With fresh factory Firestone tires, this car started on my daily commute returning around 47 mpg. The MPG gauge matched my math, something you figure out quickly running three or more full tanks a week, and that continued for quite some time. On the weekends, when driving back highways with speeds in the low 50s instead of highways at 70 mph, the fuel economy got even better. I’d see more than 50 mpg on the rare occasion, but never for a full tank.
I turned my boring commutes into a hypermiling challenge, or at least as much as possible without becoming a rolling chicane on the two-lane highway that made up most of my route. Want to know how many times I used the brakes in my commute? As few as three if there wasn’t too much traffic. I could eliminate one of those stops, too, by making a long coast up to a stop sign, but I didn’t have that much patience most days.
I learned that if you were stopping very briefly, or not quite stopping at all, say at a yield sign, you could drop the CVT into S mode and it would disengage auto start stop. S would also increase regen braking, letting me maintain speed on descents and make maximum use of my momentum of offramps and at stop signs.
My best full tank, looking back on the records, was 48 mpg, a figure not too shabby for a car with a 20 hp electric motor and a 1.3-liter engine that ran to redline for minutes at a time on every hill (with the cruise control, at least). When running that hard the engine made heat, something it could never do at idle (an issue common to all modern small-engine Hondas).
Despite that figure, I never topped 500 miles on a tank. Normally, thanks to distances between stations and my schedule, it was closer to 400 miles or less. Sometimes a lot less, especially in winter when the heavy winter wheels and winter tires could drop economy into the high 30s. A snowstorm could make that even worse, but it’s hard to blame the car for needing more energy to push through six inches of snow. Less hard to blame was the aerodynamic undertray, which broke off in just my third snowstorm, requiring loads of expensive (and then quickly re-destroyed at services) clips to be replaced.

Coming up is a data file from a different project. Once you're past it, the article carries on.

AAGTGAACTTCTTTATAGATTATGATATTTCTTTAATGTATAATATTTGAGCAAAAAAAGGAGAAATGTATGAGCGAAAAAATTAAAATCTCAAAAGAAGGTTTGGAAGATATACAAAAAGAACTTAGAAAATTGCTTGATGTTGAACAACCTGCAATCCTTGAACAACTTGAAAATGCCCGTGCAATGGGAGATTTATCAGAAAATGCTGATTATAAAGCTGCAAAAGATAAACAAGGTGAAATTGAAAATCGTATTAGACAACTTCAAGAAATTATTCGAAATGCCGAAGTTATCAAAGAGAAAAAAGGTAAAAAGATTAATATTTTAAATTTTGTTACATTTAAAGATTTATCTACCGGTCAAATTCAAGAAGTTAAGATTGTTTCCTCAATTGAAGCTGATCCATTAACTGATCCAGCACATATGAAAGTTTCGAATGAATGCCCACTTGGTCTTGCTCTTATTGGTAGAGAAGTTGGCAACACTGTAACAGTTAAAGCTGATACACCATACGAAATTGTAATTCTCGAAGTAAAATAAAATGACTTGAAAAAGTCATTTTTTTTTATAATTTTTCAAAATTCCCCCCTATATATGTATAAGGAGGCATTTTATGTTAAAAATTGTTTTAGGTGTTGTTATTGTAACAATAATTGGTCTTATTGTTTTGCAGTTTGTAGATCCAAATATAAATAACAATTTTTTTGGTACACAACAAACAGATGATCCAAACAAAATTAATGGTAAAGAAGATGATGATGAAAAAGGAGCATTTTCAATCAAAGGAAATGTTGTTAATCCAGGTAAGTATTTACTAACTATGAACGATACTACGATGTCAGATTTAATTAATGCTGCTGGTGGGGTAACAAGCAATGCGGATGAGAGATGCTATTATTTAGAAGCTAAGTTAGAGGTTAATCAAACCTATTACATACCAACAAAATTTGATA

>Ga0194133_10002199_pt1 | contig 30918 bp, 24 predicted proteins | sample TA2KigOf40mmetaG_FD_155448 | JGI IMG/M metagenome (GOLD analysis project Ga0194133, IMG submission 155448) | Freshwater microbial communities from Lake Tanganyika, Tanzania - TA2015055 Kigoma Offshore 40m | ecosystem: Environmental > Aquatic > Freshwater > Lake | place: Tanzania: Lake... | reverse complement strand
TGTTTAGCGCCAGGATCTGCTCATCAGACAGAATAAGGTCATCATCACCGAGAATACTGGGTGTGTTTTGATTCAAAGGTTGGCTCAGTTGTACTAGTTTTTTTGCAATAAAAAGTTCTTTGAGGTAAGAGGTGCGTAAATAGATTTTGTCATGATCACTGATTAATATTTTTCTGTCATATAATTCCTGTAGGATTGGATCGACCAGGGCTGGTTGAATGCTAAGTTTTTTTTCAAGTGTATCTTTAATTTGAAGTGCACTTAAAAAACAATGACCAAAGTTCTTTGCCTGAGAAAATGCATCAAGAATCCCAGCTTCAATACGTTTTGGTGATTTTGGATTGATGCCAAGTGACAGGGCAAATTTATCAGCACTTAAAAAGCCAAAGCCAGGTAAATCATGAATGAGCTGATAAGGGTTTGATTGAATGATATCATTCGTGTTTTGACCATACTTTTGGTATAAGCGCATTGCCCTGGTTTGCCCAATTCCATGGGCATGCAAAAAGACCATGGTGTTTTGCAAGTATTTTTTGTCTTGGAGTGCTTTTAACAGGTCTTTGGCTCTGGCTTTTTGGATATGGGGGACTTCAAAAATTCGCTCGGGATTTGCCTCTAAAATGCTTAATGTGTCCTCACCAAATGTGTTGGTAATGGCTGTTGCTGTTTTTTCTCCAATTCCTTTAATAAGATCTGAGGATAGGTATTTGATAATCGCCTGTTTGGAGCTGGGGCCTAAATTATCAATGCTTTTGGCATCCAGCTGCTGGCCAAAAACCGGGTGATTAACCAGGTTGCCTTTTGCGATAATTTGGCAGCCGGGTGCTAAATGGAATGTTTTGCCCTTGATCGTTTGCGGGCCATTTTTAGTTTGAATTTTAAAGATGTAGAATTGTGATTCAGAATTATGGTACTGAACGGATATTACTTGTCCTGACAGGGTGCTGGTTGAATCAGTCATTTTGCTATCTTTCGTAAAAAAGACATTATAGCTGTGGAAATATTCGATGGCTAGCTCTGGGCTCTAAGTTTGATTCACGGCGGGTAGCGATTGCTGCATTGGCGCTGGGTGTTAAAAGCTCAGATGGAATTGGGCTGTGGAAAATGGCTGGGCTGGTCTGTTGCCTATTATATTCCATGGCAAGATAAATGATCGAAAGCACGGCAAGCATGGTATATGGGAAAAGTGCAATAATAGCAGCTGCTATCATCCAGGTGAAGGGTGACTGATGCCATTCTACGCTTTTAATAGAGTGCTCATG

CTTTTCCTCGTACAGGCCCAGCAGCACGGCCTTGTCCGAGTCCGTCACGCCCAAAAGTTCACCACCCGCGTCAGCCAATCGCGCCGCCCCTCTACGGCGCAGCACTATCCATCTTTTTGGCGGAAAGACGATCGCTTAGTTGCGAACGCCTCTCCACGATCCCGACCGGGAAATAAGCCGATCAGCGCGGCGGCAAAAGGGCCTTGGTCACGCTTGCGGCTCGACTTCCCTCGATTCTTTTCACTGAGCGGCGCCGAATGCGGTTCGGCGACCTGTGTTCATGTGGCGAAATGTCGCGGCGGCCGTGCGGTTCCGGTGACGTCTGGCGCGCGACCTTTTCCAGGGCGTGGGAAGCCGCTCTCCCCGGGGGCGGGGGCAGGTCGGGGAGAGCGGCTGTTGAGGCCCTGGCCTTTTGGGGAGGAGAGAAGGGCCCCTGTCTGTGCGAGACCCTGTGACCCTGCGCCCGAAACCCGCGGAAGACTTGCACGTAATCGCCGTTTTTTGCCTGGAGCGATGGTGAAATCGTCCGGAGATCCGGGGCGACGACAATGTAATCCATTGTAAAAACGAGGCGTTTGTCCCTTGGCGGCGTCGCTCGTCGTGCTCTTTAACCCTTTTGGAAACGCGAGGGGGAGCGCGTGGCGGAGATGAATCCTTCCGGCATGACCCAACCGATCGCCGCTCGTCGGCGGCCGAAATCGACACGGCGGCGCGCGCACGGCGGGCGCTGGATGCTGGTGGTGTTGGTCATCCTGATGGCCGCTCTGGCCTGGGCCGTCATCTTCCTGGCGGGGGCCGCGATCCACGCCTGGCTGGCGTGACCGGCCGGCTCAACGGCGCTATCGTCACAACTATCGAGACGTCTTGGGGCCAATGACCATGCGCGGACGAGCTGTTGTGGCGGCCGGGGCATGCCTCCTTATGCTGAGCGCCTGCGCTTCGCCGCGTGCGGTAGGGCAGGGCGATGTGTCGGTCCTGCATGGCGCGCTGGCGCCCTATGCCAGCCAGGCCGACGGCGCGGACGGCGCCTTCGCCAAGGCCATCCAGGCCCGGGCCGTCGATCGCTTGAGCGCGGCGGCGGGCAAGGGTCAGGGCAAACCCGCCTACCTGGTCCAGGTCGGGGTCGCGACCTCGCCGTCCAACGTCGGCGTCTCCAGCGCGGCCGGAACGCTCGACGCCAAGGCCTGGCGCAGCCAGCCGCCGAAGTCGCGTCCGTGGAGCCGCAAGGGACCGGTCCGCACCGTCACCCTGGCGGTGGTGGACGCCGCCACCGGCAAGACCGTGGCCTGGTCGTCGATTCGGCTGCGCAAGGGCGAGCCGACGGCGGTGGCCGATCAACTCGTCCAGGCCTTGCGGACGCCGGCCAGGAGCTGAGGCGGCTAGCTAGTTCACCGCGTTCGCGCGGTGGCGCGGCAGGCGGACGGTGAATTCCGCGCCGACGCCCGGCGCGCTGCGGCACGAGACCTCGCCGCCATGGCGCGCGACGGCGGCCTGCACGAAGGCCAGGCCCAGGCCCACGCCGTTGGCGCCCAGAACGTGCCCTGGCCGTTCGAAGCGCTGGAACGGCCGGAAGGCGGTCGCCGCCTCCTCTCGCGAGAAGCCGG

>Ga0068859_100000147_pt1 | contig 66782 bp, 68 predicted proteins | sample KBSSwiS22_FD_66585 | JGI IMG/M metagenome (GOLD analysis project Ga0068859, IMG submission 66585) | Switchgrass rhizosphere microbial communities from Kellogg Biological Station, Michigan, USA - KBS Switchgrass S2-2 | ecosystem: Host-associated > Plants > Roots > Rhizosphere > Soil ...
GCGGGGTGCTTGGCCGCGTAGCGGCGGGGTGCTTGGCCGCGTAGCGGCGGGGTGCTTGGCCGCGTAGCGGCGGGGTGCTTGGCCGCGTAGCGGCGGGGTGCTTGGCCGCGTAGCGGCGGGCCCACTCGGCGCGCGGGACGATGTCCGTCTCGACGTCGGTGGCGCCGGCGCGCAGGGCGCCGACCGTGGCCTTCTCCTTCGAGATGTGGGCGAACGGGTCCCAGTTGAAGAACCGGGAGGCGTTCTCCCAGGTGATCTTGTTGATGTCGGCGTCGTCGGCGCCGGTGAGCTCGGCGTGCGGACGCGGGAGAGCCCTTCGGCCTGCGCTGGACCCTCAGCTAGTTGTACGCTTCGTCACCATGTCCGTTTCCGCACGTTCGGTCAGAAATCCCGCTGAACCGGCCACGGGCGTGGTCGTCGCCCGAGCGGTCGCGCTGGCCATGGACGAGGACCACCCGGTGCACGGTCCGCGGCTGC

Then, around 74,000 miles, it finally happened: The dreaded repeated “recalibration” of the battery all Civic hybrid owners feared.
Services were frequent, too, coming in around every six weeks or about 8,000 miles when the Maintenance Minder lit up. Three liters of 0W20 wasn’t exactly expensive, so I didn’t mind. Less convenient was the transmission fluid change, again three liters but $20 each. A dealer service was nearly $200, but it was a 10-minute solo job. Extra fortunate since by the time I traded the car I was replacing it with every oil change.
Then, around 74,000 miles, it finally happened: The dreaded repeated “recalibration” of the battery all Civic hybrid owners feared. The charge level would go to full, then slowly drop to nothing within a mile or two. Then stay at nothing for a few more miles and slowly climb back to the top. During that time, there was no electric assist. Even worse for the 90 hp 1.3-liter gas four — and my local steep hills — the car would divert three lines of power to charging the battery which made it an absolute slug as far as acceleration.
When it started happening on every single hill, I took video and headed into my Honda dealer. While the IMA light (Integrated Motor Assist) wasn’t on — normally a prerequisite for a battery change — they agreed there was a failure and replaced the battery within a couple of days.